As minority whites in 1970s Africa, Fuller’s family has known the privilege of British colonial rule. Her mother laments that the days of white rule are over and she resents the takeover by majority blacks. It’s hard to imagine a childhood like this: learning to take apart and use guns, passing through checkpoints on the way to boarding school, baboon attacks, electricity in short supply. The family moves from one outpost to another in Rhodesia, Malawi and Zambia, trying to stay on the good side of authorities. In spite of the dangers and hardships and her mother’s prejudice, Fuller develops an intense love for Africa and the people.
One of my newest favorite books! I listened to Lisette Lecat read this memoir in her authentic South African accent and enjoyed every word, even the tragic stories of loss--of the author's siblings, of the family farm in Zimbabwe. Fuller's parents are larger than life, like Africa itself; that ensures a colorful childhood if not always a comfortable one. For instance: as Fuller's parents are driving her to boarding school, they are stopped by the border patrol. The family doesn't have the expected bribe money, and the company spends a long time bickering about it. At last Fuller's mother, bored with the delay, brashly offers her daughter instead. "Take her!" she shouts, laughing. Fortunately the guards appreciate the joke, and the family is allowed to pass. The struggle for independence in Zimbabwe affected these European immigrants profoundly. Fuller's story illuminated for me what it's like to be a pioneer; how it feels to be considered an outsider in the country you call home; and the danger all around in a developing country.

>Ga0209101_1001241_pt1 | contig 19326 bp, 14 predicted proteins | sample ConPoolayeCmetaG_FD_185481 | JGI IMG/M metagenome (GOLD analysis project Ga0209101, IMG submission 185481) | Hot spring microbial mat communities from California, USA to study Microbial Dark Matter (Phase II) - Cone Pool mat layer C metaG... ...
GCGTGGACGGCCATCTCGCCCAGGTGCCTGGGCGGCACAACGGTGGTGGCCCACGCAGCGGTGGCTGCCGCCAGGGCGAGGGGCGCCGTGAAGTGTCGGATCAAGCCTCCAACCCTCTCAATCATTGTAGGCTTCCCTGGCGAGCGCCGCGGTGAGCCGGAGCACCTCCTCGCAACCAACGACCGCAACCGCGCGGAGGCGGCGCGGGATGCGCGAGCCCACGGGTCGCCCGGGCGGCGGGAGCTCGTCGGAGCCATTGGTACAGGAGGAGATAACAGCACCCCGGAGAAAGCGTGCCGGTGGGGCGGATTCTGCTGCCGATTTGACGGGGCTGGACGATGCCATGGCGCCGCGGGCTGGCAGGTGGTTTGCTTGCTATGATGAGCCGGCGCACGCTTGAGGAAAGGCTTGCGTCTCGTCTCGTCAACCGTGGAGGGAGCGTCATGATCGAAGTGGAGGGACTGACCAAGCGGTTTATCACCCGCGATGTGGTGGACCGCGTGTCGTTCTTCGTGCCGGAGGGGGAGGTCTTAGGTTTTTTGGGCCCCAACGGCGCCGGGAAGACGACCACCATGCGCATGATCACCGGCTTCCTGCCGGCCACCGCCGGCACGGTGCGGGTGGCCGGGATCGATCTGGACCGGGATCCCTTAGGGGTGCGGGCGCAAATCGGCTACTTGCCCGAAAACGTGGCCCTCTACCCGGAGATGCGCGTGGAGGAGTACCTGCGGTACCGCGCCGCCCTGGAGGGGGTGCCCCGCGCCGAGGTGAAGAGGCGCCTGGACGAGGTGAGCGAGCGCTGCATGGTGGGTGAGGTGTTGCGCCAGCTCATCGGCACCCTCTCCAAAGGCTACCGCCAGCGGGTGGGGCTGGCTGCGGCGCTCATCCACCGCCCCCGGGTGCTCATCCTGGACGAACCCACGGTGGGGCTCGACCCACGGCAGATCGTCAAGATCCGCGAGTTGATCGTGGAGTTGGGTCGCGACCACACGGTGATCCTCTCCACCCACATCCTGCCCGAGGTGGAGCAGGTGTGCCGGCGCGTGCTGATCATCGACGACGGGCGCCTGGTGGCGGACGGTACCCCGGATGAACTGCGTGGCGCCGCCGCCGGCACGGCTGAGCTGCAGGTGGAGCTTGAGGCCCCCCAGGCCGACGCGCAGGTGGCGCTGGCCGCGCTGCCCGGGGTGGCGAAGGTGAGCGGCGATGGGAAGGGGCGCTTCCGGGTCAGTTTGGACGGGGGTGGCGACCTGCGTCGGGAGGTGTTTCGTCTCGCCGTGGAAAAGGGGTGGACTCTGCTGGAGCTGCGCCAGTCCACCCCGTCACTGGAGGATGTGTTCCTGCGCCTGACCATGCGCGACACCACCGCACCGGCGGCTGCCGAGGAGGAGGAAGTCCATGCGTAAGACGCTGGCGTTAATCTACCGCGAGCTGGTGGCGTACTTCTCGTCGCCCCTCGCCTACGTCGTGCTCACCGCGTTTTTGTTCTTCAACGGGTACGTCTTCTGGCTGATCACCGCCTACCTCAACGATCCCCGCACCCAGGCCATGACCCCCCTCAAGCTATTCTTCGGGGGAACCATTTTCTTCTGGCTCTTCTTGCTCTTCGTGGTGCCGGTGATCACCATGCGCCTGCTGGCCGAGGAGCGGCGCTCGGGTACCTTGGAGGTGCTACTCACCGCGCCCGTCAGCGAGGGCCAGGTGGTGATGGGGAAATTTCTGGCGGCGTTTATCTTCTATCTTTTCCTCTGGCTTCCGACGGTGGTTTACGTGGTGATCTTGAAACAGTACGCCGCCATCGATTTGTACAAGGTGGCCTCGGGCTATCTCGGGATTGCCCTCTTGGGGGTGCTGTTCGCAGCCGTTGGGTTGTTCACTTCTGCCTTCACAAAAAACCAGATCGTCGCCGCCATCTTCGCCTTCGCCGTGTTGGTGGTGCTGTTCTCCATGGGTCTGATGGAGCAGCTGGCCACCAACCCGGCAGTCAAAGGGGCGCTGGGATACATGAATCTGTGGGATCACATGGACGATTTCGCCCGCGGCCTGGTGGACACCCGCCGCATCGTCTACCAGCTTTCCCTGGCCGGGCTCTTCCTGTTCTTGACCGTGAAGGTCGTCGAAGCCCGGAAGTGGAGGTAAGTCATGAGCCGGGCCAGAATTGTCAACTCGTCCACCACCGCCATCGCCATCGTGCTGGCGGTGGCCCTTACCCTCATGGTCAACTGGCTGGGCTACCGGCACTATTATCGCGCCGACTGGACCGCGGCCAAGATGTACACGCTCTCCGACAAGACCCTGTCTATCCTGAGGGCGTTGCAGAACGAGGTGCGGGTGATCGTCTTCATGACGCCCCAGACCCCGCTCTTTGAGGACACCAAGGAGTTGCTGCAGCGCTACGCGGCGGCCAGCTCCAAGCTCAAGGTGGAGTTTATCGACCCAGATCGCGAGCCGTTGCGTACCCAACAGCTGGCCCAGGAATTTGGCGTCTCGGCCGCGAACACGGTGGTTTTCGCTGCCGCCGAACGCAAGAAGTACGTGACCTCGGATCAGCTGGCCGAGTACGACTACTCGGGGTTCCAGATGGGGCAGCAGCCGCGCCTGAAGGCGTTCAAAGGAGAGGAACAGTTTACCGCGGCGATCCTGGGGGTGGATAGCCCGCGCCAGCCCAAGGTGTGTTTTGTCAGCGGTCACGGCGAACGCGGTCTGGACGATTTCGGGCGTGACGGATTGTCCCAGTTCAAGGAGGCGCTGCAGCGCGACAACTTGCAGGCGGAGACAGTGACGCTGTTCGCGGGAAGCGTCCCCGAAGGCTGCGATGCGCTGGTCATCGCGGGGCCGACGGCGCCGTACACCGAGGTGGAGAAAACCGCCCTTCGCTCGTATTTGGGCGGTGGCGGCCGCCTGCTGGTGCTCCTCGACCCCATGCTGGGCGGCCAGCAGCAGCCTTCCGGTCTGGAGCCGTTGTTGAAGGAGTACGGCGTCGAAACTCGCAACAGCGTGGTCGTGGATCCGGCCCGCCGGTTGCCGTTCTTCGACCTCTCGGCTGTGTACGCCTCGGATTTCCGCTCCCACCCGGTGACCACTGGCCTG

Loved the narration! I listened to it in the car, and I didn't want to get out! I will look for other books read by Lisette Lecat.
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